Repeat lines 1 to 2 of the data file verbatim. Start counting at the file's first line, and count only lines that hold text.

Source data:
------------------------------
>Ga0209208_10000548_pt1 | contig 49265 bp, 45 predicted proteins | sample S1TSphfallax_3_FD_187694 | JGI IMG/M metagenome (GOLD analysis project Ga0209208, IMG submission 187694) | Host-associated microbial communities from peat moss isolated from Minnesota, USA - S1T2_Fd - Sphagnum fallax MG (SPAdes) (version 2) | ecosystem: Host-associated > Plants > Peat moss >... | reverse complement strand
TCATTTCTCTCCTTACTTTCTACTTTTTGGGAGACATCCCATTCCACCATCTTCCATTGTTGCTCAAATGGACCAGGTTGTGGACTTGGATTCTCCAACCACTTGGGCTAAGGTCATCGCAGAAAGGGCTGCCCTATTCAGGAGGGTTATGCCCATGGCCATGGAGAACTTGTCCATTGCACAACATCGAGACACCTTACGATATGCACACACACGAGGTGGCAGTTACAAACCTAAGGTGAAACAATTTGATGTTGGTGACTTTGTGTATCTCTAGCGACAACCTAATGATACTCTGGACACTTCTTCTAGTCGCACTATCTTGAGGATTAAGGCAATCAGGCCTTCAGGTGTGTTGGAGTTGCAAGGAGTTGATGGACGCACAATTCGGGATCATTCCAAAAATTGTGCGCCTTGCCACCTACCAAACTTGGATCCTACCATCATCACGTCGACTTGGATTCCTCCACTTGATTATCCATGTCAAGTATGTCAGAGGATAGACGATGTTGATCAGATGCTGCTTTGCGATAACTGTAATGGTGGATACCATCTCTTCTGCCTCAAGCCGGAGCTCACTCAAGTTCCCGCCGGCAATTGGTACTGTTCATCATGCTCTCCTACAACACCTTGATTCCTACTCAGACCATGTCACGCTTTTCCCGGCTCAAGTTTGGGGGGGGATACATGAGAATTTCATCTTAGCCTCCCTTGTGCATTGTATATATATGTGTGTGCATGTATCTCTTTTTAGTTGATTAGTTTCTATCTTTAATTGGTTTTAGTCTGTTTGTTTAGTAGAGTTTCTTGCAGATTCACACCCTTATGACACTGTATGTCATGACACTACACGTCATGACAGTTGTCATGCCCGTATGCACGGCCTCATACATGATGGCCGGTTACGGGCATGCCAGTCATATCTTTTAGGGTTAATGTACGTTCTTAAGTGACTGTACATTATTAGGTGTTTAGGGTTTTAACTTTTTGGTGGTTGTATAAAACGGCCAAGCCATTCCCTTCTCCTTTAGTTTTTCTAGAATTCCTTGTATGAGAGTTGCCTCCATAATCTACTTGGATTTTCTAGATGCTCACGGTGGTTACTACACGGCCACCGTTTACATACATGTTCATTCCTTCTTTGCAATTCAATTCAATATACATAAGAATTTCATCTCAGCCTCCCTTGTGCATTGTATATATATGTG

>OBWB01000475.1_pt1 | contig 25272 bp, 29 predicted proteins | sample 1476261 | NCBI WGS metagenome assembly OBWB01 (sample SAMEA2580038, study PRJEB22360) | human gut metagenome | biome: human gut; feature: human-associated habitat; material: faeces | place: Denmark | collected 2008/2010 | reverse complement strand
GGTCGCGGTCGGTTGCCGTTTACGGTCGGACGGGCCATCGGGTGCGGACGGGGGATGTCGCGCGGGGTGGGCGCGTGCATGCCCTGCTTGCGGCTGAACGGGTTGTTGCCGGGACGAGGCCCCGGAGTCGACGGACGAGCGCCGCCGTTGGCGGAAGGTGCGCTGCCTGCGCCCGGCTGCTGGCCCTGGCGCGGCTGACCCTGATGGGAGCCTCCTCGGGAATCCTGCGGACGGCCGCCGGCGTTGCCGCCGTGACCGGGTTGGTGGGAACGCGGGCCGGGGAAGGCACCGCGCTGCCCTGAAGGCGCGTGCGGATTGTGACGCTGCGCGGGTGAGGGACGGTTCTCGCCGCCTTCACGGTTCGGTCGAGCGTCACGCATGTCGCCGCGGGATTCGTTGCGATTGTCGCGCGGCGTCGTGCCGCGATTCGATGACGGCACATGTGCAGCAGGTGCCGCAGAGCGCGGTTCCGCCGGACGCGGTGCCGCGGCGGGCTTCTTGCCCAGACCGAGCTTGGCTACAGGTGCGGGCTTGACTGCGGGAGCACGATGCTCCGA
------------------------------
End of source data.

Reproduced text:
>Ga0209208_10000548_pt1 | contig 49265 bp, 45 predicted proteins | sample S1TSphfallax_3_FD_187694 | JGI IMG/M metagenome (GOLD analysis project Ga0209208, IMG submission 187694) | Host-associated microbial communities from peat moss isolated from Minnesota, USA - S1T2_Fd - Sphagnum fallax MG (SPAdes) (version 2) | ecosystem: Host-associated > Plants > Peat moss >... | reverse complement strand
TCATTTCTCTCCTTACTTTCTACTTTTTGGGAGACATCCCATTCCACCATCTTCCATTGTTGCTCAAATGGACCAGGTTGTGGACTTGGATTCTCCAACCACTTGGGCTAAGGTCATCGCAGAAAGGGCTGCCCTATTCAGGAGGGTTATGCCCATGGCCATGGAGAACTTGTCCATTGCACAACATCGAGACACCTTACGATATGCACACACACGAGGTGGCAGTTACAAACCTAAGGTGAAACAATTTGATGTTGGTGACTTTGTGTATCTCTAGCGACAACCTAATGATACTCTGGACACTTCTTCTAGTCGCACTATCTTGAGGATTAAGGCAATCAGGCCTTCAGGTGTGTTGGAGTTGCAAGGAGTTGATGGACGCACAATTCGGGATCATTCCAAAAATTGTGCGCCTTGCCACCTACCAAACTTGGATCCTACCATCATCACGTCGACTTGGATTCCTCCACTTGATTATCCATGTCAAGTATGTCAGAGGATAGACGATGTTGATCAGATGCTGCTTTGCGATAACTGTAATGGTGGATACCATCTCTTCTGCCTCAAGCCGGAGCTCACTCAAGTTCCCGCCGGCAATTGGTACTGTTCATCATGCTCTCCTACAACACCTTGATTCCTACTCAGACCATGTCACGCTTTTCCCGGCTCAAGTTTGGGGGGGGATACATGAGAATTTCATCTTAGCCTCCCTTGTGCATTGTATATATATGTGTGTGCATGTATCTCTTTTTAGTTGATTAGTTTCTATCTTTAATTGGTTTTAGTCTGTTTGTTTAGTAGAGTTTCTTGCAGATTCACACCCTTATGACACTGTATGTCATGACACTACACGTCATGACAGTTGTCATGCCCGTATGCACGGCCTCATACATGATGGCCGGTTACGGGCATGCCAGTCATATCTTTTAGGGTTAATGTACGTTCTTAAGTGACTGTACATTATTAGGTGTTTAGGGTTTTAACTTTTTGGTGGTTGTATAAAACGGCCAAGCCATTCCCTTCTCCTTTAGTTTTTCTAGAATTCCTTGTATGAGAGTTGCCTCCATAATCTACTTGGATTTTCTAGATGCTCACGGTGGTTACTACACGGCCACCGTTTACATACATGTTCATTCCTTCTTTGCAATTCAATTCAATATACATAAGAATTTCATCTCAGCCTCCCTTGTGCATTGTATATATATGTG